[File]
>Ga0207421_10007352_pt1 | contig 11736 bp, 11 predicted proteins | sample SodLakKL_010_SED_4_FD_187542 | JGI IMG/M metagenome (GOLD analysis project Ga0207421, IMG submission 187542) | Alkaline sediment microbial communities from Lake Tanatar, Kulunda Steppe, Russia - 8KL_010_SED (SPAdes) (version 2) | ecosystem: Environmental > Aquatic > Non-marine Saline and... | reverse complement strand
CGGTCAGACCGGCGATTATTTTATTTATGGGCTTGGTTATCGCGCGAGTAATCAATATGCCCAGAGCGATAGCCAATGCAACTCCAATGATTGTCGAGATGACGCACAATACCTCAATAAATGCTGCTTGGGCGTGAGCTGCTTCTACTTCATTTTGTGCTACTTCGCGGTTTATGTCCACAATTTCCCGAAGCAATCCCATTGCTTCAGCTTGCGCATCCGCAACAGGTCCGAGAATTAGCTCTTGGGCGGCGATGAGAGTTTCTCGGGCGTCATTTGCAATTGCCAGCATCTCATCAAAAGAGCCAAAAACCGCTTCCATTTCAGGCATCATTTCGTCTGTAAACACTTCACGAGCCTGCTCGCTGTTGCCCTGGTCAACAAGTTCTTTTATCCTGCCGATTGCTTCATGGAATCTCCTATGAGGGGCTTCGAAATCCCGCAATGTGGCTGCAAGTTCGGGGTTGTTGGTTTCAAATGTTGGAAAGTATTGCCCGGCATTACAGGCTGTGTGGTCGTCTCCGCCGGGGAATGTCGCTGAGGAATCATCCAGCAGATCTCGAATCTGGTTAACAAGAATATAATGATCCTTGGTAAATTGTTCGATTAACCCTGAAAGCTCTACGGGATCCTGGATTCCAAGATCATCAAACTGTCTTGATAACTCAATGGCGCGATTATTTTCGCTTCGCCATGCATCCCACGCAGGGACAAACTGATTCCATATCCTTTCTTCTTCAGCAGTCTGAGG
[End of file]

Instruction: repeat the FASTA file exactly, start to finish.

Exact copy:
>Ga0207421_10007352_pt1 | contig 11736 bp, 11 predicted proteins | sample SodLakKL_010_SED_4_FD_187542 | JGI IMG/M metagenome (GOLD analysis project Ga0207421, IMG submission 187542) | Alkaline sediment microbial communities from Lake Tanatar, Kulunda Steppe, Russia - 8KL_010_SED (SPAdes) (version 2) | ecosystem: Environmental > Aquatic > Non-marine Saline and... | reverse complement strand
CGGTCAGACCGGCGATTATTTTATTTATGGGCTTGGTTATCGCGCGAGTAATCAATATGCCCAGAGCGATAGCCAATGCAACTCCAATGATTGTCGAGATGACGCACAATACCTCAATAAATGCTGCTTGGGCGTGAGCTGCTTCTACTTCATTTTGTGCTACTTCGCGGTTTATGTCCACAATTTCCCGAAGCAATCCCATTGCTTCAGCTTGCGCATCCGCAACAGGTCCGAGAATTAGCTCTTGGGCGGCGATGAGAGTTTCTCGGGCGTCATTTGCAATTGCCAGCATCTCATCAAAAGAGCCAAAAACCGCTTCCATTTCAGGCATCATTTCGTCTGTAAACACTTCACGAGCCTGCTCGCTGTTGCCCTGGTCAACAAGTTCTTTTATCCTGCCGATTGCTTCATGGAATCTCCTATGAGGGGCTTCGAAATCCCGCAATGTGGCTGCAAGTTCGGGGTTGTTGGTTTCAAATGTTGGAAAGTATTGCCCGGCATTACAGGCTGTGTGGTCGTCTCCGCCGGGGAATGTCGCTGAGGAATCATCCAGCAGATCTCGAATCTGGTTAACAAGAATATAATGATCCTTGGTAAATTGTTCGATTAACCCTGAAAGCTCTACGGGATCCTGGATTCCAAGATCATCAAACTGTCTTGATAACTCAATGGCGCGATTATTTTCGCTTCGCCATGCATCCCACGCAGGGACAAACTGATTCCATATCCTTTCTTCTTCAGCAGTCTGAGG